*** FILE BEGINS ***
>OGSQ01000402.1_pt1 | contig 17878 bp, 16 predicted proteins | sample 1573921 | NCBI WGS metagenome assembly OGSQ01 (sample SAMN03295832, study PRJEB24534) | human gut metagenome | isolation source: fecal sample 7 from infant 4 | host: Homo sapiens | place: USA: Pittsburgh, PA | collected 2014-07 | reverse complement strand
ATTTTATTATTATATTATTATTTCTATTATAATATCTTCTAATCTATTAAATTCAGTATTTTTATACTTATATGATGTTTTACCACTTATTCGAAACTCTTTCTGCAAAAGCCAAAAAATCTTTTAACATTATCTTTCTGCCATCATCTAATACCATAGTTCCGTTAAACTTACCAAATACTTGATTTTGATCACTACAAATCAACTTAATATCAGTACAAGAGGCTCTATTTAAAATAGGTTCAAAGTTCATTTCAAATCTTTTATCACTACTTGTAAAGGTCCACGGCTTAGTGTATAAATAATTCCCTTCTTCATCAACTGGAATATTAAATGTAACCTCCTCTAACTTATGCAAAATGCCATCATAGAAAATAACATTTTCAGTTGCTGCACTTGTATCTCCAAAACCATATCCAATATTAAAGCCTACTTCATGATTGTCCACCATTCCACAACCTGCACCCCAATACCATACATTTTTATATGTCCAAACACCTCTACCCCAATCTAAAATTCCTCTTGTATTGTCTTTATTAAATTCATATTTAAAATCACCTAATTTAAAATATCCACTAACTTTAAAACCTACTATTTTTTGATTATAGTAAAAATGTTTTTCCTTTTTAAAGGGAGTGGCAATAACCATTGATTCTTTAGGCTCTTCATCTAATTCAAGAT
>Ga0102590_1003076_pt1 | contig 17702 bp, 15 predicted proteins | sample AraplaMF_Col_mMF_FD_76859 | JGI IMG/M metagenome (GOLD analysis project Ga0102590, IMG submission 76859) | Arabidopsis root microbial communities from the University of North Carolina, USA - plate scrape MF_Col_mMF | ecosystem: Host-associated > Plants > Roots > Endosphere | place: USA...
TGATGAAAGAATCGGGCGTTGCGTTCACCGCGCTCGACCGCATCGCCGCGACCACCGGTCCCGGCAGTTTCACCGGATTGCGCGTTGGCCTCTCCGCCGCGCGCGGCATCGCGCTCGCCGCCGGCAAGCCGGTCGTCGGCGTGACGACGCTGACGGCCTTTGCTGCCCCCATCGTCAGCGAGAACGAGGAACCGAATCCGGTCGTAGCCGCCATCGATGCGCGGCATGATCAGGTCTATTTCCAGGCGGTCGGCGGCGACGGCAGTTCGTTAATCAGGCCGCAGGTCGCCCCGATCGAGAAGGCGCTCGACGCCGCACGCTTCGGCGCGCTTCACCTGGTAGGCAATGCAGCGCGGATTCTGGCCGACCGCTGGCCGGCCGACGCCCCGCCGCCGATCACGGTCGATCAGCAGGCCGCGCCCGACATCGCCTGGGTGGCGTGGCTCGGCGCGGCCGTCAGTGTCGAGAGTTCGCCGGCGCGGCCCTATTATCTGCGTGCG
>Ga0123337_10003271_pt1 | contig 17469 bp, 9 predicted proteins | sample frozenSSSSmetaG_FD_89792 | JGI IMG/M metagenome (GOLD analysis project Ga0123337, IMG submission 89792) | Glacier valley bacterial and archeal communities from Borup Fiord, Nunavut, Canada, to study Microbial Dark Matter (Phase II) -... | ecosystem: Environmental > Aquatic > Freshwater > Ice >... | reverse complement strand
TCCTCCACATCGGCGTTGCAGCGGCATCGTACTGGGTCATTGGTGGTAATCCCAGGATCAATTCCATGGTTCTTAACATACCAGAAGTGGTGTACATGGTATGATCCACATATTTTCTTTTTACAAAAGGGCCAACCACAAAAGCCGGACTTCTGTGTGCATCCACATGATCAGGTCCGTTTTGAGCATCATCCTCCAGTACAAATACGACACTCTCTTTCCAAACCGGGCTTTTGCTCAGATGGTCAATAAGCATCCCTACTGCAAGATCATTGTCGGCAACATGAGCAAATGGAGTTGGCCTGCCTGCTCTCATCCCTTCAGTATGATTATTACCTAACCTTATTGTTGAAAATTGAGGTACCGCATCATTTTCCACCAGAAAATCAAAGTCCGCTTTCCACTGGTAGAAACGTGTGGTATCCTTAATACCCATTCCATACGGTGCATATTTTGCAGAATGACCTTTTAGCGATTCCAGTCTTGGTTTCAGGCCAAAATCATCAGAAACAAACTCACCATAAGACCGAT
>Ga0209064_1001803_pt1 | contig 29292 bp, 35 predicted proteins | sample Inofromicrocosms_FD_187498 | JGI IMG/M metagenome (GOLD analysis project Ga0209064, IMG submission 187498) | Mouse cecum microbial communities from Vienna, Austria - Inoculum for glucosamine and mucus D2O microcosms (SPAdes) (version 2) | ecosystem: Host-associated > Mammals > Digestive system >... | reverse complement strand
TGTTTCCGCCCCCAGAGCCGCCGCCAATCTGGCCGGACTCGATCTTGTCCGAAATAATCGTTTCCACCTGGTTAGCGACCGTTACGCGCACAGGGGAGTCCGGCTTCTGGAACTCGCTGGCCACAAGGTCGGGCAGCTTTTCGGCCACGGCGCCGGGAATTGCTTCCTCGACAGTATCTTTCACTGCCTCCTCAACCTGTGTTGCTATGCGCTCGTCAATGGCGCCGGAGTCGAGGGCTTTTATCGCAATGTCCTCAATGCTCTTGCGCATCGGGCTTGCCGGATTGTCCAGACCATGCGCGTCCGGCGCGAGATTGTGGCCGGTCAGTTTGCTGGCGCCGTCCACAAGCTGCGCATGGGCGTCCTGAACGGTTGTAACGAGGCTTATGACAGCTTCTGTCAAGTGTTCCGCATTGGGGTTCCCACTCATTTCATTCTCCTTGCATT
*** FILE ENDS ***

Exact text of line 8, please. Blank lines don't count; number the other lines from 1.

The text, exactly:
TGTTTCCGCCCCCAGAGCCGCCGCCAATCTGGCCGGACTCGATCTTGTCCGAAATAATCGTTTCCACCTGGTTAGCGACCGTTACGCGCACAGGGGAGTCCGGCTTCTGGAACTCGCTGGCCACAAGGTCGGGCAGCTTTTCGGCCACGGCGCCGGGAATTGCTTCCTCGACAGTATCTTTCACTGCCTCCTCAACCTGTGTTGCTATGCGCTCGTCAATGGCGCCGGAGTCGAGGGCTTTTATCGCAATGTCCTCAATGCTCTTGCGCATCGGGCTTGCCGGATTGTCCAGACCATGCGCGTCCGGCGCGAGATTGTGGCCGGTCAGTTTGCTGGCGCCGTCCACAAGCTGCGCATGGGCGTCCTGAACGGTTGTAACGAGGCTTATGACAGCTTCTGTCAAGTGTTCCGCATTGGGGTTCCCACTCATTTCATTCTCCTTGCATT